This year, tax day falls on April 18 because of the weekend and because the District of Columbia’s Emancipation Day holiday takes place on April 17. Don’t let these extra days go to waste, says a recent article from Investment News, “Top things for estate planners to do before Tax Day 2023.”
Now that the SECURE 2.0 Act has taken effect, there’s much to do before the April 18 deadline. Taxpayers should review their wills and trusts to confirm that their wishes are effectively stated. However, there’s more this year. Asset valuations, family circumstances and changed laws are all reasons to review these documents. While you’re preparing taxes and reviewing net worth statements is also an excellent time to review IRA Required Minimum Distributions (RMDs), and beneficiary designations and make an appointment to review your estate plan in light of current estate planning laws.
Current federal estate, gift and generation-skipping transfer tax exemptions are currently $12,920,000, while the current federal generation-skipping transfer tax exemption is also $12,920,000. This changes dramatically on January 1, 2026, when both numbers will be cut in half. Therefore, planning needs to be done well before the dates when these exemptions shrink.
Wealthy married couples may consider using the Spousal Lifetime Access Trust. This allows the couple to gift their increased exemptions before the reduction in 2026. If the trust is drafted properly, spouses will remain in a similar economic position as long as both spouses are alive and married to each other. The SLAT benefits the donor’s spouse, while also taking advantage of these high exemptions. For example, Betty creates and gifts assets to a SLAT. Depending on the terms of the SLAT, her husband Barney will receive income and possibly principal. While Barney is still alive and married to Betty, their lifestyle remains intact.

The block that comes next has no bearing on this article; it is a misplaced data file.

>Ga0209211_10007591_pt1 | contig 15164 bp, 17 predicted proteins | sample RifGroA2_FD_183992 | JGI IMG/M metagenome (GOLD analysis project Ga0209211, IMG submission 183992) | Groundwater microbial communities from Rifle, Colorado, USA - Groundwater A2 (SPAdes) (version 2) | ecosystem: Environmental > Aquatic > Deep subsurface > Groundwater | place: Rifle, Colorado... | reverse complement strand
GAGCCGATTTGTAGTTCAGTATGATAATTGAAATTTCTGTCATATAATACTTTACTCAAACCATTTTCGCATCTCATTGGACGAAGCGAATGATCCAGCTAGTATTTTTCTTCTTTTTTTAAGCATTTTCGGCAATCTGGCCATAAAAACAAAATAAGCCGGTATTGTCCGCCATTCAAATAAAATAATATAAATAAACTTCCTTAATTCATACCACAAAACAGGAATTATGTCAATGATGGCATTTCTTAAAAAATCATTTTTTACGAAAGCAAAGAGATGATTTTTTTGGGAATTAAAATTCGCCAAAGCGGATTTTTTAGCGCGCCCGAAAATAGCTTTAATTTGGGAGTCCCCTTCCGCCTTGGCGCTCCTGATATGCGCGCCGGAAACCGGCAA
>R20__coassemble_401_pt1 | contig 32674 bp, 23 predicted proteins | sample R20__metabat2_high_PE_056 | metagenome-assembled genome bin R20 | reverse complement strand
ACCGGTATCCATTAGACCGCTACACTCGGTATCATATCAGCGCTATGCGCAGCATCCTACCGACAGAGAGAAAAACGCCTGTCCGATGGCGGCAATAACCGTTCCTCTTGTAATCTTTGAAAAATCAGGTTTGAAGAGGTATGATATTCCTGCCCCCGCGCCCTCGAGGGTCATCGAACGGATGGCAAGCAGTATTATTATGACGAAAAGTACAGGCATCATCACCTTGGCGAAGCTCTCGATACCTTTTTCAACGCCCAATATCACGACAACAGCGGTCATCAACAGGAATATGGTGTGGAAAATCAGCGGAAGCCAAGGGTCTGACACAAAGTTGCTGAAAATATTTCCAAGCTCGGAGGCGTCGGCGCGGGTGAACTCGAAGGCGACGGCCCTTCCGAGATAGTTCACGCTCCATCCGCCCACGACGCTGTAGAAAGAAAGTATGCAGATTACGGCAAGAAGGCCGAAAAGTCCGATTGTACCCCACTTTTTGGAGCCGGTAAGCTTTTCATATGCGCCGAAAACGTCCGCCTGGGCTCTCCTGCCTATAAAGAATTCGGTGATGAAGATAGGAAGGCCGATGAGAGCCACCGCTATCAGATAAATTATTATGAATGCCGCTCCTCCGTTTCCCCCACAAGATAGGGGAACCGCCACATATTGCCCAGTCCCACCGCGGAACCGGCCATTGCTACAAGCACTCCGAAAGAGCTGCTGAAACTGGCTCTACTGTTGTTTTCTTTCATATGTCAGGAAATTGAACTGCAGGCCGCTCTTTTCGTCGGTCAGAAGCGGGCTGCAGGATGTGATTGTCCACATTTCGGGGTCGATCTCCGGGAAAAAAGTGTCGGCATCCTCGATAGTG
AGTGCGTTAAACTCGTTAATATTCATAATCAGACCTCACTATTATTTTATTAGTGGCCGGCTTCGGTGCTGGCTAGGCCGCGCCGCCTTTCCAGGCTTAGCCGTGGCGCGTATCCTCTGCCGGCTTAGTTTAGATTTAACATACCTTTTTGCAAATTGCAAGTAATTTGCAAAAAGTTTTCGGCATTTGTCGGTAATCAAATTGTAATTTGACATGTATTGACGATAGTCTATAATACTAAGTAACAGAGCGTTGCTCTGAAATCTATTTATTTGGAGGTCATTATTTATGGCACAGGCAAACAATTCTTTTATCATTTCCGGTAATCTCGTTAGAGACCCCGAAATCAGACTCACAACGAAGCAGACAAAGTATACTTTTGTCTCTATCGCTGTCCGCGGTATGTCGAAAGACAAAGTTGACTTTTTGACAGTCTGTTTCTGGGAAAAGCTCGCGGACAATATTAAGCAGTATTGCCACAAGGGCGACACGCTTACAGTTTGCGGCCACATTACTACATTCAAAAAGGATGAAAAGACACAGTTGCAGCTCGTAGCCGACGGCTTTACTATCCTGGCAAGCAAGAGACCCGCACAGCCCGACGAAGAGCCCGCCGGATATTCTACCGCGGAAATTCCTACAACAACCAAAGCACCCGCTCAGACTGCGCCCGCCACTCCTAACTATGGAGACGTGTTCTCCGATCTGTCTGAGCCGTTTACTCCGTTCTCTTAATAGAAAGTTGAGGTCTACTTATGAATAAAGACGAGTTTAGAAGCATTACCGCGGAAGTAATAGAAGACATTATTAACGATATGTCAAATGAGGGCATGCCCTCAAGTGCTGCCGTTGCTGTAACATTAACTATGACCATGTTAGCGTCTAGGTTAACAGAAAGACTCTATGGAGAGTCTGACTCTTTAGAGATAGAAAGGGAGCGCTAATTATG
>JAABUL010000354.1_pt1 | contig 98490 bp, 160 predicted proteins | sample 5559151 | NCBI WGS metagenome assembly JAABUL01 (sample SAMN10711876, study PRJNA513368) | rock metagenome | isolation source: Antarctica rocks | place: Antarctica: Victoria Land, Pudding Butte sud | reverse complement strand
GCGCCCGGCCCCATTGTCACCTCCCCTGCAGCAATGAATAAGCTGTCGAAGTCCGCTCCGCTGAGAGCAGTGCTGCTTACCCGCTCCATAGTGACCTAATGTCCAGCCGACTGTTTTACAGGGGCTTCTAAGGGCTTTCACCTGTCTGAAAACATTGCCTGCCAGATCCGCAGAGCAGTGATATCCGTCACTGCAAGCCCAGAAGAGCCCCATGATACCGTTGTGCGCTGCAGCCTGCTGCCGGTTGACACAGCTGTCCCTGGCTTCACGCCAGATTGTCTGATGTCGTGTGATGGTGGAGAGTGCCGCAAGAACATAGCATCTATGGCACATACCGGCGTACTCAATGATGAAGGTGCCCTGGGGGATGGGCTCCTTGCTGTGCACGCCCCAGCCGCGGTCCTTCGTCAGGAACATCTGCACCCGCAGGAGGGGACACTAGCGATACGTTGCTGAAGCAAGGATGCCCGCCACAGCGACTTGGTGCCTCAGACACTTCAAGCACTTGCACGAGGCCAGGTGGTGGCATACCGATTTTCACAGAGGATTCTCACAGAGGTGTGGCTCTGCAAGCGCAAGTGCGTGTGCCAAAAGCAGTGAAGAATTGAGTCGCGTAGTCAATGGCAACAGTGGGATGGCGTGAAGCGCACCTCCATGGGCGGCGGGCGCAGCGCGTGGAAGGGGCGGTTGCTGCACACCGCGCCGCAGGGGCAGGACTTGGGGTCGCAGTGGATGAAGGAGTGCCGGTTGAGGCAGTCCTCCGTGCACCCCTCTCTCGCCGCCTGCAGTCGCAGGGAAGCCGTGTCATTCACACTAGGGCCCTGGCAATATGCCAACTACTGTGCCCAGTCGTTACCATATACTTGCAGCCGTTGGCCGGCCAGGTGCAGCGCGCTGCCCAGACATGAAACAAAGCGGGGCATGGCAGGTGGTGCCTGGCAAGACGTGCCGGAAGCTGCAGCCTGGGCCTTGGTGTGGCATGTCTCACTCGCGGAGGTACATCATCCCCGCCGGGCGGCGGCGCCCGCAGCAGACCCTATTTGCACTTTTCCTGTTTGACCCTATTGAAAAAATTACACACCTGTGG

When Barney dies, all amounts payable to Barney end and the trust assets pass to the following or remainder beneficiaries named in the document. They may receive the trust assets outright or in further trusts. For example, the assets are held in trust for Betty’s children for their lives, and Betty’s GST is allocated to the SLAT. If the trust is created in this way, the children receive income and principal during their lives, and the trust may continue for Betty’s grandchildren without being taxed in their respective estates.
The IRS has issued guidance stating that, with certain exceptions, most completed gifts made now will not be subject to a clawback if the taxpayer dies after exemptions are reduced.
Various states have their own additional estate, gift and/or inheritance taxes and exemptions. Your estate planning attorney will be able to explain what state-specific laws apply to your situation.
For families whose wealth is tied up in real estate property, assets can be titled differently to lower taxable estates. For example, transferring a home to a Qualified Personal Residence Trust can remove the asset from the taxpayer’s estate, while only a fraction of the home is counted as a gift. However, after the QPRT term, the grantor must pay rent to keep the home outside their estate.
For commercial property, contributing the property to an entity and then making gifts of partial interests in the entity may be helpful. However, the gifts of a portion of the entity may qualify for discounts for lack of control and marketability.
These are just a few steps to be taken before tax day 2023 and before the high exemption levels revert to pre-JCTA levels. Your estate planning attorney will know which steps are more effective for your family.
Wills, trusts, and estate planning for everyone. To book a call in Anchorage, Alaska, please contact Mitch Wyatt at https://mkwyatt.com